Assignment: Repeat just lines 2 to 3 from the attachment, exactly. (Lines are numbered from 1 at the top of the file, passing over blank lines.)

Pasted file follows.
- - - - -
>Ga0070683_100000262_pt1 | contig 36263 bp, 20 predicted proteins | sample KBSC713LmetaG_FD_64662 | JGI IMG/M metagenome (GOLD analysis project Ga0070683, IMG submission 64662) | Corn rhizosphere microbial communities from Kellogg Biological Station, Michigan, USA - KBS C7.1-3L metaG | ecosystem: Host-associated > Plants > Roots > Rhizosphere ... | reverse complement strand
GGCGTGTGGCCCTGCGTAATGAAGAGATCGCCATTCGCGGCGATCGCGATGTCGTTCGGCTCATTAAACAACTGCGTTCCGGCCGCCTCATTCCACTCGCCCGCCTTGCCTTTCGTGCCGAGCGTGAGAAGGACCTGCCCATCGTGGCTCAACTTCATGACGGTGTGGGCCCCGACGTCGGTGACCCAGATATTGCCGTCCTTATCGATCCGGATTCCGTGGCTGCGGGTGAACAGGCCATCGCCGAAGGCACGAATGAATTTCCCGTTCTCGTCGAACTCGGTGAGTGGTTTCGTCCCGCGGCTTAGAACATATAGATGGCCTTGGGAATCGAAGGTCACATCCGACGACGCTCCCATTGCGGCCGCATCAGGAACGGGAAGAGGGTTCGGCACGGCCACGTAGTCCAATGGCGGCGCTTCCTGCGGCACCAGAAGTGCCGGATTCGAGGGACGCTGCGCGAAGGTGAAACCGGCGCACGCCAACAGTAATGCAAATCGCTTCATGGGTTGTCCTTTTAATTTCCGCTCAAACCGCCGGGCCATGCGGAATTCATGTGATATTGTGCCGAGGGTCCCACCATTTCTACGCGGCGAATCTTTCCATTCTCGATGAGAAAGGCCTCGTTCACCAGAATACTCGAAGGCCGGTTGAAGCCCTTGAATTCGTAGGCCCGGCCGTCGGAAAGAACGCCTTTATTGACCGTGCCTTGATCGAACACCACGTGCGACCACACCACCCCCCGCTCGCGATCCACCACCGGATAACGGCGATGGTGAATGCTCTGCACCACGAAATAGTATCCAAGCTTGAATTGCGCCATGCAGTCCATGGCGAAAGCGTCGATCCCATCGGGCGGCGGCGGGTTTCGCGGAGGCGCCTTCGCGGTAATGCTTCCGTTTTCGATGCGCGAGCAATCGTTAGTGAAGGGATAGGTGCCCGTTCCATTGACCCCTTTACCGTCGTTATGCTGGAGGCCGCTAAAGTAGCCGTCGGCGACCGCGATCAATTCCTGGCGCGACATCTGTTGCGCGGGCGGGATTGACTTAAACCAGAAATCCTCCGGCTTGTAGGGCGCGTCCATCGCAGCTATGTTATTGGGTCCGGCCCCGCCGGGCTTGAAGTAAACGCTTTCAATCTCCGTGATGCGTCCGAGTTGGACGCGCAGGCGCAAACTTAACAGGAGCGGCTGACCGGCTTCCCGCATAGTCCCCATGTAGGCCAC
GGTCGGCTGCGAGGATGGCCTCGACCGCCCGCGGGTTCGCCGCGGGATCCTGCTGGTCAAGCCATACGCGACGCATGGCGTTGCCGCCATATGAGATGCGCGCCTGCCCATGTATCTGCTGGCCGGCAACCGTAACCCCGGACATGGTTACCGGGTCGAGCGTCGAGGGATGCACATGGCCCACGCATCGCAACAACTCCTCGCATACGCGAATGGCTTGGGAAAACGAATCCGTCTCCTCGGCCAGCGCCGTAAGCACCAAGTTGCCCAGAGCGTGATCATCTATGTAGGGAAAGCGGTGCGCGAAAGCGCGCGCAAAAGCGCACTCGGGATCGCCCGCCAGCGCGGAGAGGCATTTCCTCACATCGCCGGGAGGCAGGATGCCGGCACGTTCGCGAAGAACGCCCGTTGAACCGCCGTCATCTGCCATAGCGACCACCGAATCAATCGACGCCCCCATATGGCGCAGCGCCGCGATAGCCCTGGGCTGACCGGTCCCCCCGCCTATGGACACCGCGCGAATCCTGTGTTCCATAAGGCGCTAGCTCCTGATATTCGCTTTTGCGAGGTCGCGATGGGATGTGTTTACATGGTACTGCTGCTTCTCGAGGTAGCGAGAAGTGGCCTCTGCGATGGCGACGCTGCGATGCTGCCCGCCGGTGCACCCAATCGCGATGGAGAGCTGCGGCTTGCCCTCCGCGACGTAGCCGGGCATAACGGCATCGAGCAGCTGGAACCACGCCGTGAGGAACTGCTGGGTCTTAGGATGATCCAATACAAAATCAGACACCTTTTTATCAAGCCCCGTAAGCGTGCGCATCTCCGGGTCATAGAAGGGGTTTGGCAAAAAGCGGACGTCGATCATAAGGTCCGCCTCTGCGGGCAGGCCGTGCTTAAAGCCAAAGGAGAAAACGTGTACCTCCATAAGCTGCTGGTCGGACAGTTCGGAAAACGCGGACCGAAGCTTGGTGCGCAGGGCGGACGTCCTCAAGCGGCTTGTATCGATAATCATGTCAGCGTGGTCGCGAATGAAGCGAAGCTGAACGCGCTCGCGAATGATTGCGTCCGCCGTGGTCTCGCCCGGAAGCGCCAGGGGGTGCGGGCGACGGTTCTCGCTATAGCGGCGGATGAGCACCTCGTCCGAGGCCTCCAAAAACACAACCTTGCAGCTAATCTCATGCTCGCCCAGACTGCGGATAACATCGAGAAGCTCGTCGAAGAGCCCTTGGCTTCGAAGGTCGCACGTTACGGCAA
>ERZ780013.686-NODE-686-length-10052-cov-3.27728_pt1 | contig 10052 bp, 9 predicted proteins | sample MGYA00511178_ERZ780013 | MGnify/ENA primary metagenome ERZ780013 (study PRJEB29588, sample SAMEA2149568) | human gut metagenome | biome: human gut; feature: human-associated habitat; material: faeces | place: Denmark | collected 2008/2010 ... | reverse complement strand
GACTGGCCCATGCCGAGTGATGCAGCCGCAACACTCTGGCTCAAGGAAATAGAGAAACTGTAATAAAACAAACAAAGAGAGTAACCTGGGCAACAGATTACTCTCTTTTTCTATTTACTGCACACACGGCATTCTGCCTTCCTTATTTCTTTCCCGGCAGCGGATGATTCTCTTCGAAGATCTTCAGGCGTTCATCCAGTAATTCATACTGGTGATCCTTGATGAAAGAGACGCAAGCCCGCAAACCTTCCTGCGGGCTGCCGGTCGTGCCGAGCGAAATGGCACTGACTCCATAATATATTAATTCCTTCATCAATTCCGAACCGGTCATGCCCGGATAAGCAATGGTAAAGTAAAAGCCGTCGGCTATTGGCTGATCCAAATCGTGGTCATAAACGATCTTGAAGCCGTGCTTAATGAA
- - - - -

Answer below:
GGCGTGTGGCCCTGCGTAATGAAGAGATCGCCATTCGCGGCGATCGCGATGTCGTTCGGCTCATTAAACAACTGCGTTCCGGCCGCCTCATTCCACTCGCCCGCCTTGCCTTTCGTGCCGAGCGTGAGAAGGACCTGCCCATCGTGGCTCAACTTCATGACGGTGTGGGCCCCGACGTCGGTGACCCAGATATTGCCGTCCTTATCGATCCGGATTCCGTGGCTGCGGGTGAACAGGCCATCGCCGAAGGCACGAATGAATTTCCCGTTCTCGTCGAACTCGGTGAGTGGTTTCGTCCCGCGGCTTAGAACATATAGATGGCCTTGGGAATCGAAGGTCACATCCGACGACGCTCCCATTGCGGCCGCATCAGGAACGGGAAGAGGGTTCGGCACGGCCACGTAGTCCAATGGCGGCGCTTCCTGCGGCACCAGAAGTGCCGGATTCGAGGGACGCTGCGCGAAGGTGAAACCGGCGCACGCCAACAGTAATGCAAATCGCTTCATGGGTTGTCCTTTTAATTTCCGCTCAAACCGCCGGGCCATGCGGAATTCATGTGATATTGTGCCGAGGGTCCCACCATTTCTACGCGGCGAATCTTTCCATTCTCGATGAGAAAGGCCTCGTTCACCAGAATACTCGAAGGCCGGTTGAAGCCCTTGAATTCGTAGGCCCGGCCGTCGGAAAGAACGCCTTTATTGACCGTGCCTTGATCGAACACCACGTGCGACCACACCACCCCCCGCTCGCGATCCACCACCGGATAACGGCGATGGTGAATGCTCTGCACCACGAAATAGTATCCAAGCTTGAATTGCGCCATGCAGTCCATGGCGAAAGCGTCGATCCCATCGGGCGGCGGCGGGTTTCGCGGAGGCGCCTTCGCGGTAATGCTTCCGTTTTCGATGCGCGAGCAATCGTTAGTGAAGGGATAGGTGCCCGTTCCATTGACCCCTTTACCGTCGTTATGCTGGAGGCCGCTAAAGTAGCCGTCGGCGACCGCGATCAATTCCTGGCGCGACATCTGTTGCGCGGGCGGGATTGACTTAAACCAGAAATCCTCCGGCTTGTAGGGCGCGTCCATCGCAGCTATGTTATTGGGTCCGGCCCCGCCGGGCTTGAAGTAAACGCTTTCAATCTCCGTGATGCGTCCGAGTTGGACGCGCAGGCGCAAACTTAACAGGAGCGGCTGACCGGCTTCCCGCATAGTCCCCATGTAGGCCAC
GGTCGGCTGCGAGGATGGCCTCGACCGCCCGCGGGTTCGCCGCGGGATCCTGCTGGTCAAGCCATACGCGACGCATGGCGTTGCCGCCATATGAGATGCGCGCCTGCCCATGTATCTGCTGGCCGGCAACCGTAACCCCGGACATGGTTACCGGGTCGAGCGTCGAGGGATGCACATGGCCCACGCATCGCAACAACTCCTCGCATACGCGAATGGCTTGGGAAAACGAATCCGTCTCCTCGGCCAGCGCCGTAAGCACCAAGTTGCCCAGAGCGTGATCATCTATGTAGGGAAAGCGGTGCGCGAAAGCGCGCGCAAAAGCGCACTCGGGATCGCCCGCCAGCGCGGAGAGGCATTTCCTCACATCGCCGGGAGGCAGGATGCCGGCACGTTCGCGAAGAACGCCCGTTGAACCGCCGTCATCTGCCATAGCGACCACCGAATCAATCGACGCCCCCATATGGCGCAGCGCCGCGATAGCCCTGGGCTGACCGGTCCCCCCGCCTATGGACACCGCGCGAATCCTGTGTTCCATAAGGCGCTAGCTCCTGATATTCGCTTTTGCGAGGTCGCGATGGGATGTGTTTACATGGTACTGCTGCTTCTCGAGGTAGCGAGAAGTGGCCTCTGCGATGGCGACGCTGCGATGCTGCCCGCCGGTGCACCCAATCGCGATGGAGAGCTGCGGCTTGCCCTCCGCGACGTAGCCGGGCATAACGGCATCGAGCAGCTGGAACCACGCCGTGAGGAACTGCTGGGTCTTAGGATGATCCAATACAAAATCAGACACCTTTTTATCAAGCCCCGTAAGCGTGCGCATCTCCGGGTCATAGAAGGGGTTTGGCAAAAAGCGGACGTCGATCATAAGGTCCGCCTCTGCGGGCAGGCCGTGCTTAAAGCCAAAGGAGAAAACGTGTACCTCCATAAGCTGCTGGTCGGACAGTTCGGAAAACGCGGACCGAAGCTTGGTGCGCAGGGCGGACGTCCTCAAGCGGCTTGTATCGATAATCATGTCAGCGTGGTCGCGAATGAAGCGAAGCTGAACGCGCTCGCGAATGATTGCGTCCGCCGTGGTCTCGCCCGGAAGCGCCAGGGGGTGCGGGCGACGGTTCTCGCTATAGCGGCGGATGAGCACCTCGTCCGAGGCCTCCAAAAACACAACCTTGCAGCTAATCTCATGCTCGCCCAGACTGCGGATAACATCGAGAAGCTCGTCGAAGAGCCCTTGGCTTCGAAGGTCGCACGTTACGGCAA